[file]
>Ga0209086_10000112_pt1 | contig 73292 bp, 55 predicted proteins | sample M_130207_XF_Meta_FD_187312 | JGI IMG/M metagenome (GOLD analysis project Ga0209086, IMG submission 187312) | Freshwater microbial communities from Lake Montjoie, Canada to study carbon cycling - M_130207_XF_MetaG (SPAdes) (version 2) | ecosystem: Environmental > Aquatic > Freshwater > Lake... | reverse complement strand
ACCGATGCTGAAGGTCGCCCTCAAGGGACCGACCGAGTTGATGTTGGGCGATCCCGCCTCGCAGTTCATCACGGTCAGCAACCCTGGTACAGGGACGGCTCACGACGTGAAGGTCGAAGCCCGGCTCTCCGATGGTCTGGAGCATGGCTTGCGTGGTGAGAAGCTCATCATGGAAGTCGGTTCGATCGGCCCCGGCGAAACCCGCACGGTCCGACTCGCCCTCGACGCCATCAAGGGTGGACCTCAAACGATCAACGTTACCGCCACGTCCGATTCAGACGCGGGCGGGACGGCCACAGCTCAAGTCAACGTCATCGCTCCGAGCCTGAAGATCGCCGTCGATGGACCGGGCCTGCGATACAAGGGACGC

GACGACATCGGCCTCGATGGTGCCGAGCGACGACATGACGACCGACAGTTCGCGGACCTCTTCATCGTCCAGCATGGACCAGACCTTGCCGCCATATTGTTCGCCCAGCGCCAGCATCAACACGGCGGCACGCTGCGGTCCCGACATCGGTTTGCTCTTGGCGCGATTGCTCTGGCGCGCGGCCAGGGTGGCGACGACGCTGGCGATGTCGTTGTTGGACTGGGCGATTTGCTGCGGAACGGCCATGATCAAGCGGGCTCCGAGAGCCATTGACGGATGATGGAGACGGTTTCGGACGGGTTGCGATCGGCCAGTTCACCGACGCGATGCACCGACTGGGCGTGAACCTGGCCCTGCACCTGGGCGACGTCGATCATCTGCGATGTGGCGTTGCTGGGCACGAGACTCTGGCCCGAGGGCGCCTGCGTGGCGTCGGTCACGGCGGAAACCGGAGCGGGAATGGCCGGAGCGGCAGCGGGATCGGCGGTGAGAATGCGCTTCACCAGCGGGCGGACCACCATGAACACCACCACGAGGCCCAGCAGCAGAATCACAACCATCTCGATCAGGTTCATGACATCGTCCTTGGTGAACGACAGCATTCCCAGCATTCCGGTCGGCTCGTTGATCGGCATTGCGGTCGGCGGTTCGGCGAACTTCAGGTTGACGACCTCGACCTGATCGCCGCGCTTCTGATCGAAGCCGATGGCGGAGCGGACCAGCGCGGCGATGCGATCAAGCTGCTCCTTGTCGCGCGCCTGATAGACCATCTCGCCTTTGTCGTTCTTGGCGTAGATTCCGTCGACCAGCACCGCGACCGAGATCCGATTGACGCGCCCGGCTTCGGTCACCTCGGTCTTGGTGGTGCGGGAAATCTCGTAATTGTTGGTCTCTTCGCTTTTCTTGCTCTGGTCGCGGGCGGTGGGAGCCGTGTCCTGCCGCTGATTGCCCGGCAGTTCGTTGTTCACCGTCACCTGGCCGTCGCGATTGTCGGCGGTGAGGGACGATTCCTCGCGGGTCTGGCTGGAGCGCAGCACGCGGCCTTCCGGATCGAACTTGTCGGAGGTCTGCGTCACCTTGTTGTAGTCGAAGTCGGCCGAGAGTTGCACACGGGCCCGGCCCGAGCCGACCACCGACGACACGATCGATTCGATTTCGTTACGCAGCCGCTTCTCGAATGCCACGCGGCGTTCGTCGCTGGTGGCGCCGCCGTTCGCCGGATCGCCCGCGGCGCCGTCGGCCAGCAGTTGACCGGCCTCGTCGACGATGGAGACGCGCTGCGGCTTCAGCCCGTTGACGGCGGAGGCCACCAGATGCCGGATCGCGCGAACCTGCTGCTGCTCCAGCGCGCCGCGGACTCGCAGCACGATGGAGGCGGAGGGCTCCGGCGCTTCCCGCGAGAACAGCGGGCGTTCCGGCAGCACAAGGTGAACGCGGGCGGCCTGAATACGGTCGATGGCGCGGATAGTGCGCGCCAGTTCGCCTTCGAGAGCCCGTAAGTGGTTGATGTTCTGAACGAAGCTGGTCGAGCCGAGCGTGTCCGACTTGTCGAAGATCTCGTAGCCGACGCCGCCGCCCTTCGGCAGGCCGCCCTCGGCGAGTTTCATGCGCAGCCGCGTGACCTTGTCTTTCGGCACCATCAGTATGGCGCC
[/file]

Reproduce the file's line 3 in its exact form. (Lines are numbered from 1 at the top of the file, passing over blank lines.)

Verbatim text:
GACGACATCGGCCTCGATGGTGCCGAGCGACGACATGACGACCGACAGTTCGCGGACCTCTTCATCGTCCAGCATGGACCAGACCTTGCCGCCATATTGTTCGCCCAGCGCCAGCATCAACACGGCGGCACGCTGCGGTCCCGACATCGGTTTGCTCTTGGCGCGATTGCTCTGGCGCGCGGCCAGGGTGGCGACGACGCTGGCGATGTCGTTGTTGGACTGGGCGATTTGCTGCGGAACGGCCATGATCAAGCGGGCTCCGAGAGCCATTGACGGATGATGGAGACGGTTTCGGACGGGTTGCGATCGGCCAGTTCACCGACGCGATGCACCGACTGGGCGTGAACCTGGCCCTGCACCTGGGCGACGTCGATCATCTGCGATGTGGCGTTGCTGGGCACGAGACTCTGGCCCGAGGGCGCCTGCGTGGCGTCGGTCACGGCGGAAACCGGAGCGGGAATGGCCGGAGCGGCAGCGGGATCGGCGGTGAGAATGCGCTTCACCAGCGGGCGGACCACCATGAACACCACCACGAGGCCCAGCAGCAGAATCACAACCATCTCGATCAGGTTCATGACATCGTCCTTGGTGAACGACAGCATTCCCAGCATTCCGGTCGGCTCGTTGATCGGCATTGCGGTCGGCGGTTCGGCGAACTTCAGGTTGACGACCTCGACCTGATCGCCGCGCTTCTGATCGAAGCCGATGGCGGAGCGGACCAGCGCGGCGATGCGATCAAGCTGCTCCTTGTCGCGCGCCTGATAGACCATCTCGCCTTTGTCGTTCTTGGCGTAGATTCCGTCGACCAGCACCGCGACCGAGATCCGATTGACGCGCCCGGCTTCGGTCACCTCGGTCTTGGTGGTGCGGGAAATCTCGTAATTGTTGGTCTCTTCGCTTTTCTTGCTCTGGTCGCGGGCGGTGGGAGCCGTGTCCTGCCGCTGATTGCCCGGCAGTTCGTTGTTCACCGTCACCTGGCCGTCGCGATTGTCGGCGGTGAGGGACGATTCCTCGCGGGTCTGGCTGGAGCGCAGCACGCGGCCTTCCGGATCGAACTTGTCGGAGGTCTGCGTCACCTTGTTGTAGTCGAAGTCGGCCGAGAGTTGCACACGGGCCCGGCCCGAGCCGACCACCGACGACACGATCGATTCGATTTCGTTACGCAGCCGCTTCTCGAATGCCACGCGGCGTTCGTCGCTGGTGGCGCCGCCGTTCGCCGGATCGCCCGCGGCGCCGTCGGCCAGCAGTTGACCGGCCTCGTCGACGATGGAGACGCGCTGCGGCTTCAGCCCGTTGACGGCGGAGGCCACCAGATGCCGGATCGCGCGAACCTGCTGCTGCTCCAGCGCGCCGCGGACTCGCAGCACGATGGAGGCGGAGGGCTCCGGCGCTTCCCGCGAGAACAGCGGGCGTTCCGGCAGCACAAGGTGAACGCGGGCGGCCTGAATACGGTCGATGGCGCGGATAGTGCGCGCCAGTTCGCCTTCGAGAGCCCGTAAGTGGTTGATGTTCTGAACGAAGCTGGTCGAGCCGAGCGTGTCCGACTTGTCGAAGATCTCGTAGCCGACGCCGCCGCCCTTCGGCAGGCCGCCCTCGGCGAGTTTCATGCGCAGCCGCGTGACCTTGTCTTTCGGCACCATCAGTATGGCGCC